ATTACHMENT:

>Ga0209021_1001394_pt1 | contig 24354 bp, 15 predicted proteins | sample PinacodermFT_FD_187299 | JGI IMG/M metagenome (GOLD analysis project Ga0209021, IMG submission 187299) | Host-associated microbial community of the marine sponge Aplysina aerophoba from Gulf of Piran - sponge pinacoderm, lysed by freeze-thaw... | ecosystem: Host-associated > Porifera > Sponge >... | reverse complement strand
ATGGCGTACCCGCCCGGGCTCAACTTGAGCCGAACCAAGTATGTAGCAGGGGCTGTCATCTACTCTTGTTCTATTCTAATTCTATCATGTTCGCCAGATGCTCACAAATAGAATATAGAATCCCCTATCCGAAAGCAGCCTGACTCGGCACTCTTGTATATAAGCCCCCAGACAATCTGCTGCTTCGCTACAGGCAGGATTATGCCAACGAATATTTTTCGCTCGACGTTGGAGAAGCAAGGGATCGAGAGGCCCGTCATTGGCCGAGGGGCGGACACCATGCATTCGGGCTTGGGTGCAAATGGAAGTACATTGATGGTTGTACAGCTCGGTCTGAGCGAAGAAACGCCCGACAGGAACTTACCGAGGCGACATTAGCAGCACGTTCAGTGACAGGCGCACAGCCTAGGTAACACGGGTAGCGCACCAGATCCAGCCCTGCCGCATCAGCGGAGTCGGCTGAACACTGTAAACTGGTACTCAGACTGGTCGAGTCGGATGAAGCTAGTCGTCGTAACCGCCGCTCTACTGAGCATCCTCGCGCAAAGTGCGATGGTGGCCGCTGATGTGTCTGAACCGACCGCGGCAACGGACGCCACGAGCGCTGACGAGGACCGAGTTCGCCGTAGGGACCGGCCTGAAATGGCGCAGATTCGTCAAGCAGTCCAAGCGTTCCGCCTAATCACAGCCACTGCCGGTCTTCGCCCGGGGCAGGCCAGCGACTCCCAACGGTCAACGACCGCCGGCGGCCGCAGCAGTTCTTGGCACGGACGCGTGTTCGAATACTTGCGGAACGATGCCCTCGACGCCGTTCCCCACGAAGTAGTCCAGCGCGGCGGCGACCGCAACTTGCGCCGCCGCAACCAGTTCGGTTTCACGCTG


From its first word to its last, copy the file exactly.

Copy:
>Ga0209021_1001394_pt1 | contig 24354 bp, 15 predicted proteins | sample PinacodermFT_FD_187299 | JGI IMG/M metagenome (GOLD analysis project Ga0209021, IMG submission 187299) | Host-associated microbial community of the marine sponge Aplysina aerophoba from Gulf of Piran - sponge pinacoderm, lysed by freeze-thaw... | ecosystem: Host-associated > Porifera > Sponge >... | reverse complement strand
ATGGCGTACCCGCCCGGGCTCAACTTGAGCCGAACCAAGTATGTAGCAGGGGCTGTCATCTACTCTTGTTCTATTCTAATTCTATCATGTTCGCCAGATGCTCACAAATAGAATATAGAATCCCCTATCCGAAAGCAGCCTGACTCGGCACTCTTGTATATAAGCCCCCAGACAATCTGCTGCTTCGCTACAGGCAGGATTATGCCAACGAATATTTTTCGCTCGACGTTGGAGAAGCAAGGGATCGAGAGGCCCGTCATTGGCCGAGGGGCGGACACCATGCATTCGGGCTTGGGTGCAAATGGAAGTACATTGATGGTTGTACAGCTCGGTCTGAGCGAAGAAACGCCCGACAGGAACTTACCGAGGCGACATTAGCAGCACGTTCAGTGACAGGCGCACAGCCTAGGTAACACGGGTAGCGCACCAGATCCAGCCCTGCCGCATCAGCGGAGTCGGCTGAACACTGTAAACTGGTACTCAGACTGGTCGAGTCGGATGAAGCTAGTCGTCGTAACCGCCGCTCTACTGAGCATCCTCGCGCAAAGTGCGATGGTGGCCGCTGATGTGTCTGAACCGACCGCGGCAACGGACGCCACGAGCGCTGACGAGGACCGAGTTCGCCGTAGGGACCGGCCTGAAATGGCGCAGATTCGTCAAGCAGTCCAAGCGTTCCGCCTAATCACAGCCACTGCCGGTCTTCGCCCGGGGCAGGCCAGCGACTCCCAACGGTCAACGACCGCCGGCGGCCGCAGCAGTTCTTGGCACGGACGCGTGTTCGAATACTTGCGGAACGATGCCCTCGACGCCGTTCCCCACGAAGTAGTCCAGCGCGGCGGCGACCGCAACTTGCGCCGCCGCAACCAGTTCGGTTTCACGCTG